“Mom Mom! We found toys in the back! There was a Bedbugs game and a Potato Head Kids Clubhouse and a sailboat and Clock Art and a teddy bear that looks like a dog!”
Her face. Oh man, her face. But...BUT...
“Uh...mais yeah. Those are toys your mom bought! Because Santa’s going to bring some toys, but he needs help.”
Man, she was good! That sort of on-the-spot thinking clearly resides in the recessive half of my genes.
Bouncing into Baton Rouge
In those days, my dad still lived in Baton Rouge, and Colin and I were still making regular visits. One night, with my dad working a late shift at the radio station, Colin and I visited our paternal grandmother’s apartment, along with our uncle and cousins. My grandmother, “Maw Maw,” gave us Transformers with Toys “R” Us price tags. That really flipped us out, because we knew Toys “R” Us as an exotic toy store that existed only in Nickelodeon promos. My uncle gave me a junior-size Regent basketball in vintage ABL colors. I would later teach myself how to dribble with it. We also spent time with some of my dad’s friends in Baton Rouge, who had a real fireplace and everything!
It was then that I also got Honey Jo Bear and the Transformer Whirl.
Christmas on Cybertron
We held Christmas Eve in the newly renovated den at my house. I remember being wowed by how cheerful our house looked with its new pastels, “futuristic” kitchen and full-size Christmas tree (our first in two years). Dad was also over to visit. He brought a giant gym bag full of joy — specifically, Transformers! Colin got Roddimus Prime. I got Galvatron. This was in the wake of “Transformers — The Movie,” which Mom, Colin and I had seen in the theater. (I had bawled throughout the ride there, knowing Optimus Prime was going to die. I had watched my Aunt Ninnin die that past June, but didn’t cry then. Life is weird.) After unwrapping my present and using the wrapping paper to sop up my joy piss, I breathlessly explained the Transformers canon, how Galvatron was Megatron reformed and other plot points I’m sure my parents took notes on. I also remember a metal Buddy L school bus, which we integrated into our Transformers universe (we just imagined him as a robot, as we did with many toys).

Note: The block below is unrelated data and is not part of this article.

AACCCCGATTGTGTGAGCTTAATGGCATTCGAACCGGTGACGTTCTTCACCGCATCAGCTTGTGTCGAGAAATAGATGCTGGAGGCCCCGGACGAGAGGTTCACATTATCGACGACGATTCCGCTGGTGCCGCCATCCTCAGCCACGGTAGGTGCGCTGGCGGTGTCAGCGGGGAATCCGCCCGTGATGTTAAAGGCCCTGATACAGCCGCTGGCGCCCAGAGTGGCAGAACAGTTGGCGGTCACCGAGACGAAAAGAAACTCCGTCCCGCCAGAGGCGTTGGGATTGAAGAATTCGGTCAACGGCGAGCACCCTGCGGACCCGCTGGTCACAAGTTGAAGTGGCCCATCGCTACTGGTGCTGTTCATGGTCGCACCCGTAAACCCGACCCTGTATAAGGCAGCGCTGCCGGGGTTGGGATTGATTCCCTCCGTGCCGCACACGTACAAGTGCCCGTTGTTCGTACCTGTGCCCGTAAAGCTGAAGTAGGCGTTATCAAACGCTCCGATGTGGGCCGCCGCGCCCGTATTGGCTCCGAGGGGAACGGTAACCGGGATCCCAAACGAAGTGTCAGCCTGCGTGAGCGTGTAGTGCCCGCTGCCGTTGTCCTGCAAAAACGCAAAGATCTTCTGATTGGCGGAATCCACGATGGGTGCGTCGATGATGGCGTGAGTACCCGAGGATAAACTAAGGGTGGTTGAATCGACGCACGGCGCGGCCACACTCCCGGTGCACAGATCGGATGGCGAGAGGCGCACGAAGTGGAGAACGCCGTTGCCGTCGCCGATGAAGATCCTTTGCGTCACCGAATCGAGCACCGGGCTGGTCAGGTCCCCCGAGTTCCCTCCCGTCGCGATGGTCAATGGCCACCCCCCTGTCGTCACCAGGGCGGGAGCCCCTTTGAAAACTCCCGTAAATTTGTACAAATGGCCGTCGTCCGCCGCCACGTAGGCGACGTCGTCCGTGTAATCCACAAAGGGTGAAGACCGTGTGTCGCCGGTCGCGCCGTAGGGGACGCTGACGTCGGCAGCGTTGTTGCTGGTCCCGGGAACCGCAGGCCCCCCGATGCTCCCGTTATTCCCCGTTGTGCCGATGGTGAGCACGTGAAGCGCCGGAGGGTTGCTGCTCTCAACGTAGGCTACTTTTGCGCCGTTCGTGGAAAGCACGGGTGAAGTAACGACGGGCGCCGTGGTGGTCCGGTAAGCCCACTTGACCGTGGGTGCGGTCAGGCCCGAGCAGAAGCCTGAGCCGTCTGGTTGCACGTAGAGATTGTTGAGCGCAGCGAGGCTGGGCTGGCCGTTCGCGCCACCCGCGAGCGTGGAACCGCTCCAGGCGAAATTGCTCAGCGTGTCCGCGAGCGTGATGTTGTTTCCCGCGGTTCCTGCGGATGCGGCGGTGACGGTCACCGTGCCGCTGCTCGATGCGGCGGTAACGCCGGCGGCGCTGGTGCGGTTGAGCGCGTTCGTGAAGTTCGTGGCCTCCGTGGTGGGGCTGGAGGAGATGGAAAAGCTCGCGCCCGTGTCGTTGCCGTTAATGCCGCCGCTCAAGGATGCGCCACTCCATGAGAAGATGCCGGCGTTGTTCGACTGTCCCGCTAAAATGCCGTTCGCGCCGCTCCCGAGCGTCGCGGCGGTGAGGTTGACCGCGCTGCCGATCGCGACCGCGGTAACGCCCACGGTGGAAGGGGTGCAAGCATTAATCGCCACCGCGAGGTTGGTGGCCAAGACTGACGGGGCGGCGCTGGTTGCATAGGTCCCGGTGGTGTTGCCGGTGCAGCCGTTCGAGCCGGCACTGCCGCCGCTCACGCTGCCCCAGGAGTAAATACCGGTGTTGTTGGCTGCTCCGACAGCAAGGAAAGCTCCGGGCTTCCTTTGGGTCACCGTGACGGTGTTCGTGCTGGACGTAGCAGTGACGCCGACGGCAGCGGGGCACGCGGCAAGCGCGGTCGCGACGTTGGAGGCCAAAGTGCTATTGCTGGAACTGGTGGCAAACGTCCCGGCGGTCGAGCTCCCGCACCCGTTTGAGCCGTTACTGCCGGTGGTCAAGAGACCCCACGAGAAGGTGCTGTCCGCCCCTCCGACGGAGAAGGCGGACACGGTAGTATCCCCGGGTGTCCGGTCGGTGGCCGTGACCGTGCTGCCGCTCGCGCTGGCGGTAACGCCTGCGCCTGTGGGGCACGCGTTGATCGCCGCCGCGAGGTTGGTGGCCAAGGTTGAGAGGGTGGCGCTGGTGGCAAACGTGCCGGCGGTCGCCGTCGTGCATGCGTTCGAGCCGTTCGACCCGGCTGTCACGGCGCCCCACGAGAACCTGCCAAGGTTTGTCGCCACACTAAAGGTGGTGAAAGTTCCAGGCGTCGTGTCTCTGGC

Christmas morning was full of surprises; like I said, Santa had added new presents to the ones that Mom had stashed in Mom Mom’s hallway. And we knew he came, too, because our front porch was covered in Quaker oats for the reindeer! And he had eaten the sausage biscuit Dad left out for him, consuming it so thoroughly that the saucer looked clean enough to have just popped out of our new dishwasher. “Didn't leave a crumb!” Dad marveled. Santa truly is magic.
I’m not sure if Mom knew we had found her stash, but that didn’t stop me from saying things like, “I told you the Potato Head Kids Clubhouse was mine!” The teddy bear that repeated what you said was also mine. Its paw said, “Press Me,” but the S’s had fallen off, so Mom joked that it said, “Preemie.”
New gifts included a Decepticon voice changer for Colin and records for each one of us, to be played on the turntable Mom had recently bought off the Home Shopping Club (I hope she got a toot on-air). Colin got “Then and Now: The Best of the Monkees” — no surprise there, as both of us had become obsessed with the Monkees that year. More surprising was the record Santa left me — an interpretation of Wolfgang Amadeus Mozart. I’d never really heard classical music before, but I was surprised by how much I enjoyed it. Colin made the profound observation that Mozart’s initials were W.A.M. Just like Wham! Who broke up in 1986. Talk about Last Christmas!
In our stockings were comic books — X-Men for Colin, Rom for me. This is significant because it was the first comic book I ever owned. I’d read lots of others, but they had either been my mom’s or Colin’s. This was a major advancement.
That morning, we kept the Christmas tradition alive by visiting our Aunt Nona. Colin and I brought Roddimus and Galvatron, and dad locked his keys in his ’86 Corolla. He opened his car with a coat hanger, a technique that I employed many times after locking my own keys in my truck in college. Talk about a gift that kept on giving.
Next time in the Crapbook: 1987, the year I learned how to vacuum and handle big money!